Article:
Experian are one of the UK’s biggest credit agencies – a financial services company that holds details about the financial health of millions of British people. Unfortunately, they are now being accused of selling some of this data to third party advertisers without the required consent. If it’s found to be true, this claim could mean that all of those people are owed compensation.
Why do Experian have my data?
Experian gather a wide range of financial data from organisations such as banks, building societies and utilities companies. They process more than 750 million data records every month, and this information is used to build up a financial profile – or so-called credit score – of the individuals on file. Banks and other financial lenders can look at some of this information before deciding whether or not to offer a financial service to somebody.
Experian doesn’t need your consent to collect and process this data. However, you do have the right to ask to see what information they store on you. You can also request for details to be amended if they’re inaccurate, and you can opt out of having your data used for marketing purposes. These rights are held under the GDPR regulations, so there can be serious consequences if a company refuses to comply.
Why are they in trouble?
The legal challenge hinges on the claim that Experian have sold on data for targeted marketing without getting permission first – a potential beach of GDPR. The case has been filed by legal company Harcus Parker, who hope to win a mammoth lawsuit on behalf of the British public. However, the allegations are being hotly contested by Experian, who claim that they have acted lawfully. Their spokesperson said:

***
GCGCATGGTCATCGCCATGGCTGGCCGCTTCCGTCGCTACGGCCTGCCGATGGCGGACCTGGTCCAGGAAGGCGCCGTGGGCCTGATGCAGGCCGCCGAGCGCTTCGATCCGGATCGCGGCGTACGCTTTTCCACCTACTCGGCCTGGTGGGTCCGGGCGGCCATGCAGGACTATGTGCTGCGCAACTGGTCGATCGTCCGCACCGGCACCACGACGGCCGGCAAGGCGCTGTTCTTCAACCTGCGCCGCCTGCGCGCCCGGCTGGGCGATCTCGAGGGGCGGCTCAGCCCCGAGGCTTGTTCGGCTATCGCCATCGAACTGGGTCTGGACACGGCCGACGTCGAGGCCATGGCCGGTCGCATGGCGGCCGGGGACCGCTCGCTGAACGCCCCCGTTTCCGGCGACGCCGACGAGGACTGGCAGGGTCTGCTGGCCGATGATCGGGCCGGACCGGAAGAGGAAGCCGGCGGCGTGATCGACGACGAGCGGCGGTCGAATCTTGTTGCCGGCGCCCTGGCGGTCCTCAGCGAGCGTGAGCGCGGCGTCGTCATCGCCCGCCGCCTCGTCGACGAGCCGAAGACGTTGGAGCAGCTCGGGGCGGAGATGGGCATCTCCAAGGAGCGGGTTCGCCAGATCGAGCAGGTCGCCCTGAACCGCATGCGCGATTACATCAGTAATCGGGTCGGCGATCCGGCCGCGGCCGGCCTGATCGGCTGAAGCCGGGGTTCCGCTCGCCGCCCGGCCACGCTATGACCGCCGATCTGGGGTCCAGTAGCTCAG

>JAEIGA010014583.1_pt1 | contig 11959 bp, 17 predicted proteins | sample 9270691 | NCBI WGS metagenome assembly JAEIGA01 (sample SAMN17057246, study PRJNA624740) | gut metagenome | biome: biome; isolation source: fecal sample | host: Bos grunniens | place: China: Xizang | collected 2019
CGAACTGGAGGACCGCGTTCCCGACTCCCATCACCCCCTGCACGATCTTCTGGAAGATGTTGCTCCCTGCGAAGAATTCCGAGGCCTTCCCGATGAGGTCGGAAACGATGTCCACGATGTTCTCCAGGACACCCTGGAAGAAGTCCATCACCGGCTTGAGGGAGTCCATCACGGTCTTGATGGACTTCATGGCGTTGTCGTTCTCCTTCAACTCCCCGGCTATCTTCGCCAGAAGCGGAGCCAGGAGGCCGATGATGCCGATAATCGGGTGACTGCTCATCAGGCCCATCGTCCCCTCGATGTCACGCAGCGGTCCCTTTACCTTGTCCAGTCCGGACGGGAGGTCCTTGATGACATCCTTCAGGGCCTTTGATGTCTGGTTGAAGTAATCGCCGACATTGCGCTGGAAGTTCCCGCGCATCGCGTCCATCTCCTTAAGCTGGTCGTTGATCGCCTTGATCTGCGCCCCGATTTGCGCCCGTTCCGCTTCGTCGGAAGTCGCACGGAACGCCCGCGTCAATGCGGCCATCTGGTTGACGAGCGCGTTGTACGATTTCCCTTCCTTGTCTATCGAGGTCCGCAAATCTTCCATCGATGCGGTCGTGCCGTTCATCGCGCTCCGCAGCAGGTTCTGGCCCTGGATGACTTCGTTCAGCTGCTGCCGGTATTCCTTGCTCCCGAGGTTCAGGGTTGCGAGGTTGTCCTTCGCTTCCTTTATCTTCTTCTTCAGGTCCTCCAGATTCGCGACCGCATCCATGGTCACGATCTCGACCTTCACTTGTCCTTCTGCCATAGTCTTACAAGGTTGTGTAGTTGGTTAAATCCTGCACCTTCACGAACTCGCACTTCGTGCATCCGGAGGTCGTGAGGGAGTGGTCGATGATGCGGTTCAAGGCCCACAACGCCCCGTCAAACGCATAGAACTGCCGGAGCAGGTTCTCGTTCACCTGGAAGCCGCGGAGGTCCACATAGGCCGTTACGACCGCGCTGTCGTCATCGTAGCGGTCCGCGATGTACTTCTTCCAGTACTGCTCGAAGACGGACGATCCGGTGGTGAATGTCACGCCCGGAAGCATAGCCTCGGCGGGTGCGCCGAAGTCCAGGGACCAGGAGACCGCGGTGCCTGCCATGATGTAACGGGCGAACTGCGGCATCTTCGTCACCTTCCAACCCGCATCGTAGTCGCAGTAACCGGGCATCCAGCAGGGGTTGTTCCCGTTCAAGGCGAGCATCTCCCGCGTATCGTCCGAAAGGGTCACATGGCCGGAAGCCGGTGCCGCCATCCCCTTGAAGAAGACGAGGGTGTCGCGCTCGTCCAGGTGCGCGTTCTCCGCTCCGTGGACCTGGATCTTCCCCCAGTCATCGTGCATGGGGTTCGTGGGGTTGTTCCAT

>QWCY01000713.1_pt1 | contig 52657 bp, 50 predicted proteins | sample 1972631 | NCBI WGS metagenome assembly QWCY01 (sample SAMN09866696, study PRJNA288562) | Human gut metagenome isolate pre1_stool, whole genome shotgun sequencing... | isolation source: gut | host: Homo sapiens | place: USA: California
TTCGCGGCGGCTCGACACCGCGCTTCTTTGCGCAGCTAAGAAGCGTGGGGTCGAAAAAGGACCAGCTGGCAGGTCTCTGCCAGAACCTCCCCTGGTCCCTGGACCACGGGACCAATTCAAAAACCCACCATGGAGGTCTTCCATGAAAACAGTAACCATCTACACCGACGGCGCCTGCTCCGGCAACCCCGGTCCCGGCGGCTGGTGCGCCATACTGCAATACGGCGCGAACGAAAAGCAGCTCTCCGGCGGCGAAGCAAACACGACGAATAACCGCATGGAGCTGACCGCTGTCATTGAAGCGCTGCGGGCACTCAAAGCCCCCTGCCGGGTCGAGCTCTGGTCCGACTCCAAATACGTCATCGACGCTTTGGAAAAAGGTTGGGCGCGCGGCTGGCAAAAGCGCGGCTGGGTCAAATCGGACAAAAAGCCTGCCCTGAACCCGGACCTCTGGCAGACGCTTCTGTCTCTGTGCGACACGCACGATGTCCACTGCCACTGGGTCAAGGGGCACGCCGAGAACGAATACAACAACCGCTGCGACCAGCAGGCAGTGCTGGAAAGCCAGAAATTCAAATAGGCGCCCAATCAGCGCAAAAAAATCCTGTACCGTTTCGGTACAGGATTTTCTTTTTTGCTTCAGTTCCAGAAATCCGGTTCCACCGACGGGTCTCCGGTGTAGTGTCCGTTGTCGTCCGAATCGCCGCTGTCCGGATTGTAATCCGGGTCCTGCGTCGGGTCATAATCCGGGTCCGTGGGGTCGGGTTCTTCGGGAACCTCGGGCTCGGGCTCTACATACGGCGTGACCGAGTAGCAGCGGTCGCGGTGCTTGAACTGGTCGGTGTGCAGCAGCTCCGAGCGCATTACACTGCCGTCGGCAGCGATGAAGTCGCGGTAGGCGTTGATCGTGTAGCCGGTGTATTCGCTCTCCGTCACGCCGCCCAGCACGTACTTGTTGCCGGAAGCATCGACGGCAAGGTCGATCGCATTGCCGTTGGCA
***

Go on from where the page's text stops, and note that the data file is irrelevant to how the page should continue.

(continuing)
“For more than 30 years, our offline marketing-services business – which is separate from our credit-reporting business – has supported thousands of small companies, charities and public bodies, using publicly available data such as the census and the edited electoral roll. It does not use any cookies to track or monitor internet behaviour and does not collect data on actual customer purchases.”
What happens next?
There’s a long way to go before we’ll know whether Experian is found guilty and asked to pay out compensation. Harcus Parker’s legal challenge has been made as a ‘representative action’. This means that, should they be successful, they will win compensation on behalf of everybody who’s been affected. The claim is on behalf of adults in England and Wales, and Harcus Parker have suggested that the compensation could amount to around £750 per person.
Don’t start planning how you want to spend the money just yet though. Traditionally, legal companies have found it difficult to win representative action cases, and there are plenty of hoops that they’ll need to jump through to prove the damages are real. Watch this space for more though, as if Harcus Parker do win we’ll be sure to let you know how to claim your cut.